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Home » Accessiblity Audit for a Parish Council

Accessiblity Audit for a Parish Council

on June 11, 2021 at 9:39am |Updated on March 7, 2024 at 11:47am An English Country Village

We have recently worked with a Parish Council. They had contacted us because Parish Councils fall under a Government Directive which requires them to achieve a certain level of accessibility, as a publicly-funded body. They had actually already paid for a website audit but had felt it was very poor value for money and was completely lacking in information.

There are different levels of audits that we do, each one involves a certain level of work and cost. After their initial enquiry, a quick look at the website told us straightaway that the build quality was so poor that paying for a detailed audit would not be necessary and we suggested they chose to have a basic audit instead. A basic accessibility audit consists of the automated metrics followed by initial manual checks on the home page.

The issues with the website were as follows:

There were 5 Priority A errors but no Priority AA errors. If you have read our page about Priority AA, you will be aware that we have discovered that may well-meaning web designers have followed the UK Government guidance to the letter and ensured that there were no Priority AA errors whilst not resolving the Priority A issues at the same time. The need to do this is clearly stated in the guidelines but unfortunately, it is too easy to overlook this if you lack sufficient knowledge of building accessible websites.

Other issues picked up by the automated metrics included:

  • The font size was too small in places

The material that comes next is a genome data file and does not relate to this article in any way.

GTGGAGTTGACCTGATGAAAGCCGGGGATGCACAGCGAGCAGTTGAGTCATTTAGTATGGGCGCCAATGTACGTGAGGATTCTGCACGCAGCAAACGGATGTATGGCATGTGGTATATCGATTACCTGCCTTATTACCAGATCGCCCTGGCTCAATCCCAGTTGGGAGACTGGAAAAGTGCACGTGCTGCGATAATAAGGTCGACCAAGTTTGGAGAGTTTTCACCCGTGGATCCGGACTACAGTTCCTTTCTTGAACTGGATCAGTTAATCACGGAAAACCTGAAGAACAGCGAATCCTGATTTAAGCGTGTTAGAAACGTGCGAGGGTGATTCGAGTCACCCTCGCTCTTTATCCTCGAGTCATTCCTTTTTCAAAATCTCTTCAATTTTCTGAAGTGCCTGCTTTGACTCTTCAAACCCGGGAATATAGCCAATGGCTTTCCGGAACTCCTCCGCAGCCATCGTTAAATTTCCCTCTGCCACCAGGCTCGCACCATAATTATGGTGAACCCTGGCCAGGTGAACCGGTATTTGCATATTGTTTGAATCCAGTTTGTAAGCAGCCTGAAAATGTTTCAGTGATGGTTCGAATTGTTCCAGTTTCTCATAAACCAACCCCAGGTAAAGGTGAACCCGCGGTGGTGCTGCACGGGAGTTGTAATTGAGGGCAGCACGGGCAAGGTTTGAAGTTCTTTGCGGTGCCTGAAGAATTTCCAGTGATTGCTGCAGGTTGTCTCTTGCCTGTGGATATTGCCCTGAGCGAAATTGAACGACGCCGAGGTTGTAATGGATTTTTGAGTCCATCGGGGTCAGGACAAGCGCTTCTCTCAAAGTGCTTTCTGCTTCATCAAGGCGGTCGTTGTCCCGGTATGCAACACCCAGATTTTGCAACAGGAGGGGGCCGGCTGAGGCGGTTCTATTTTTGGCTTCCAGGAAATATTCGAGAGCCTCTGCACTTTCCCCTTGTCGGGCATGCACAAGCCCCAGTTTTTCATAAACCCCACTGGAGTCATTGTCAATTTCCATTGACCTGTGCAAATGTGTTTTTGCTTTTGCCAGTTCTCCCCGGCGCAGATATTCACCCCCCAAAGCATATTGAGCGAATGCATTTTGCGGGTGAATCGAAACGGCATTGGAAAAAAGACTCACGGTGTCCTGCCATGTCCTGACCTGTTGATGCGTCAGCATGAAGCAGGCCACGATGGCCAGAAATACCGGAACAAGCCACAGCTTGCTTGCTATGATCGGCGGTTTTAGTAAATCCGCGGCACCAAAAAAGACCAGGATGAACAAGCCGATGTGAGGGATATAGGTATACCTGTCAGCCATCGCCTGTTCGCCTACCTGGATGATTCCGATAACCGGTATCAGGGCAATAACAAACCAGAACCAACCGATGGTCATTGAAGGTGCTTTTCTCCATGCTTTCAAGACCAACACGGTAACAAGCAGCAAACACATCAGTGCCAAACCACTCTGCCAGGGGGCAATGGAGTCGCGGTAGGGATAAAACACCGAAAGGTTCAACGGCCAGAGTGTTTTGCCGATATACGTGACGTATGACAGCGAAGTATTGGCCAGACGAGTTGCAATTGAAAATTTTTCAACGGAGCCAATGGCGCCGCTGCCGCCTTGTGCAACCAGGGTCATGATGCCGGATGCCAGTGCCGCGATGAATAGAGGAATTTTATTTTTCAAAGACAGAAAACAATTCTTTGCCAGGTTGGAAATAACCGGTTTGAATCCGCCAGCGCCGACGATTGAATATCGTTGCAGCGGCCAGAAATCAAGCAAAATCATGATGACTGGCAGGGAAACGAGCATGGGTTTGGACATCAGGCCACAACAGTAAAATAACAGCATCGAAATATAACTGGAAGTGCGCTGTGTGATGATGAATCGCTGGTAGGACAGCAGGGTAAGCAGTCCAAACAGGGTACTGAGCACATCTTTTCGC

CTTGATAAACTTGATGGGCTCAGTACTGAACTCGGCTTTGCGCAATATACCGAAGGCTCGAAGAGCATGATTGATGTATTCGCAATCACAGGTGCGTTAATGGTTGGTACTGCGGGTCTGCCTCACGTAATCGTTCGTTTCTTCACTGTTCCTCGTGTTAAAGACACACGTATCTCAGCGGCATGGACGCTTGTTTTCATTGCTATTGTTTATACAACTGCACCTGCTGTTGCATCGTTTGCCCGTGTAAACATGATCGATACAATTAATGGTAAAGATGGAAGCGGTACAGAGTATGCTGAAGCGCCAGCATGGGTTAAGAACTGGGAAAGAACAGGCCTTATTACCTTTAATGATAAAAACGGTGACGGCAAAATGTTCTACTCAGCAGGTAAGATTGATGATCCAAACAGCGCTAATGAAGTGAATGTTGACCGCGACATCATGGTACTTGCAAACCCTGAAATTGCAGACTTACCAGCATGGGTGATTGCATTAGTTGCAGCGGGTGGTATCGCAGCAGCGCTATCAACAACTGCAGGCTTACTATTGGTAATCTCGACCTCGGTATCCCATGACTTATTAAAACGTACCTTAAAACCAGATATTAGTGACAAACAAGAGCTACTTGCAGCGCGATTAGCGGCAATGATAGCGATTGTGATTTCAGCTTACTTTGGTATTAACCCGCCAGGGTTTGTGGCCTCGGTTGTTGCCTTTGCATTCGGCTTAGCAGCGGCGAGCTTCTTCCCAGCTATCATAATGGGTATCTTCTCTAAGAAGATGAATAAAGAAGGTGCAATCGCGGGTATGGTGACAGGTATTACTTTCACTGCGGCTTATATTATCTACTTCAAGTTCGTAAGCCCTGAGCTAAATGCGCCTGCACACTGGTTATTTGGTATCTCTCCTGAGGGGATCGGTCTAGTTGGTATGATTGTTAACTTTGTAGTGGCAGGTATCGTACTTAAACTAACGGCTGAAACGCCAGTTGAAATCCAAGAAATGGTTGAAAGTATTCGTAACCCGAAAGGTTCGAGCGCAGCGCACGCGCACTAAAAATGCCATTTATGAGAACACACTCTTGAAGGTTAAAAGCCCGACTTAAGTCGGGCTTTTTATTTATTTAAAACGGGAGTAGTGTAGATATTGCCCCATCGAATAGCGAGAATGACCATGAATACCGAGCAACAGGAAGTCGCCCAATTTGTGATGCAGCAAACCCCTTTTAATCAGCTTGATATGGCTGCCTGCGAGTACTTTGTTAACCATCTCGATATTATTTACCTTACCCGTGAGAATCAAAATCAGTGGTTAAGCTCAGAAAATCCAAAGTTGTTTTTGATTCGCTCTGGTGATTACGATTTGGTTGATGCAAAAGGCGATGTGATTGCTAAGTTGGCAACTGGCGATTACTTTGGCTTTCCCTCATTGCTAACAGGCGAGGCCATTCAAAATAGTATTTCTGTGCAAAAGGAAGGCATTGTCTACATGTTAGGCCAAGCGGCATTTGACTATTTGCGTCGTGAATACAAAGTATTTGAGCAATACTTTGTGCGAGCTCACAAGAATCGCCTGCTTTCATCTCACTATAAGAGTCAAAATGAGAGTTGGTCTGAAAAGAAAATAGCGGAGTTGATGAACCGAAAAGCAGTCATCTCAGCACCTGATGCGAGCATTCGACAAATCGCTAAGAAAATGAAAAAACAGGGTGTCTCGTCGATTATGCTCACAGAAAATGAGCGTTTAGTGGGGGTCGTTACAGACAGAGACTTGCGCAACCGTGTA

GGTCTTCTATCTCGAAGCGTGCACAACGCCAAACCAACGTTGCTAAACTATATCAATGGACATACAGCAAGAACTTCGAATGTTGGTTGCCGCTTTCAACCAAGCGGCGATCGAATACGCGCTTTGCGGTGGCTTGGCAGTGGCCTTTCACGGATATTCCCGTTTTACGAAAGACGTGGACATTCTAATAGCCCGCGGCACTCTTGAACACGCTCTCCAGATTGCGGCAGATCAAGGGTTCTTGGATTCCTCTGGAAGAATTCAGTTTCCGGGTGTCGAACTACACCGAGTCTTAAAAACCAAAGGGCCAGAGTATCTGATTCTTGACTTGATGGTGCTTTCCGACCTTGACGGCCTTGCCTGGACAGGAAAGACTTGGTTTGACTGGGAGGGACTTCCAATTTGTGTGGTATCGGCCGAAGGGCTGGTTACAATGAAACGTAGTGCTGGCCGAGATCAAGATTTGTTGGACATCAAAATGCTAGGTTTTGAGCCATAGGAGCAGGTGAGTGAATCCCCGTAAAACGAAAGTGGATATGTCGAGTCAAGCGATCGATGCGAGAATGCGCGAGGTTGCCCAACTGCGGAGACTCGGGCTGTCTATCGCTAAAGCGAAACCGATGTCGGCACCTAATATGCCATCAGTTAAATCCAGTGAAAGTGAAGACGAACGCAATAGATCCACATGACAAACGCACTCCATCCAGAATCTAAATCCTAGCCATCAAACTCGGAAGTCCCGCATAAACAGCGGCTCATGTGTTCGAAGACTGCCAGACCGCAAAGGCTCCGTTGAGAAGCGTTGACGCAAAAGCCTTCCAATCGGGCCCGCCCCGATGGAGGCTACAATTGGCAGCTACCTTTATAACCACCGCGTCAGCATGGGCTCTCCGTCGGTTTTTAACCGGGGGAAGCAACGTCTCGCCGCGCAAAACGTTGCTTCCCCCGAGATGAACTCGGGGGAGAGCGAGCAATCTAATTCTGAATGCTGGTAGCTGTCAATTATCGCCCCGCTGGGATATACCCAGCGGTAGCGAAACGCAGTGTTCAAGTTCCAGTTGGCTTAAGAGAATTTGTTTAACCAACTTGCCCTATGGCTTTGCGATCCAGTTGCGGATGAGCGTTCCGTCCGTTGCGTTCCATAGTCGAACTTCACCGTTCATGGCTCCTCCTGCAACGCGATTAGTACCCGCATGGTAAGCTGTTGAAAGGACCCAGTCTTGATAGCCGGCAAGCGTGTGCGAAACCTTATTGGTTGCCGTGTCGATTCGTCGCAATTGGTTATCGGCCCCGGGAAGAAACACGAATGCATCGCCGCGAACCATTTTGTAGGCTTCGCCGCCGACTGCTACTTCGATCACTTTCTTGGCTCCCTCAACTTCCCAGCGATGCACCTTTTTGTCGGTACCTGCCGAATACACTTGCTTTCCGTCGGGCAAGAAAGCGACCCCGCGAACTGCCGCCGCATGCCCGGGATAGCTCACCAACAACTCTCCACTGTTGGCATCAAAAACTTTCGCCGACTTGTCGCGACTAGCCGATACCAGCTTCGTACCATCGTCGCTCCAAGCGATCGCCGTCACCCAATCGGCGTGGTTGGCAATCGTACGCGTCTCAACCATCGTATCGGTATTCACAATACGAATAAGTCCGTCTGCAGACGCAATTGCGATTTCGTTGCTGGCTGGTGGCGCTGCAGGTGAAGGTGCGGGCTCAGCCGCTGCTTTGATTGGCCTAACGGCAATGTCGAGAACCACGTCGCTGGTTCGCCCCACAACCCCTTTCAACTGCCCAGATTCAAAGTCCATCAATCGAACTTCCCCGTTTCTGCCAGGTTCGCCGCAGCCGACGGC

• The page layout jumped about whilst loading, making it difficult to read
  • Use of underlined text that was not a link (visitors would think it was a llink)
  • Use of the C word (click here) instead of "follow this link"
  • 12 coding errors

A manual appraisal of the Home page revealed the following issues:

  • The website was built with code that was 10 years out of date. This was not going to be stable or fully accessible to any visitors, let alone ones with accessibility needs.
  • There was not a secure connection to the website. This will seriously hamper its rankings with Google, which is an accessibility issue.
  • The website is hosted in the United States, with no Locale settings. This will be a a significant issue for visitors using screen readers.
  • There were no contact details on the Home Page. From an Accessibility point of view, being able to contact someone if they are unable to find out or understand the information they are seeking is very important.
  • The navigation is inaccessible for keyboard-only visitors.
  • A Cookie Policy, Accessibility Statement, Sitemap and other Legal information should be present on each page.
  • The split-navigation design wasted a significant proportion of screen space, making the website more difficult to use with smaller monitors.

The client was very pleased with the amount of information they received and found it extremely helpful.

If you are interested in talking to us about having an accessibility audit of your website, please book yourself in for a free 15-minute consultation by following this link.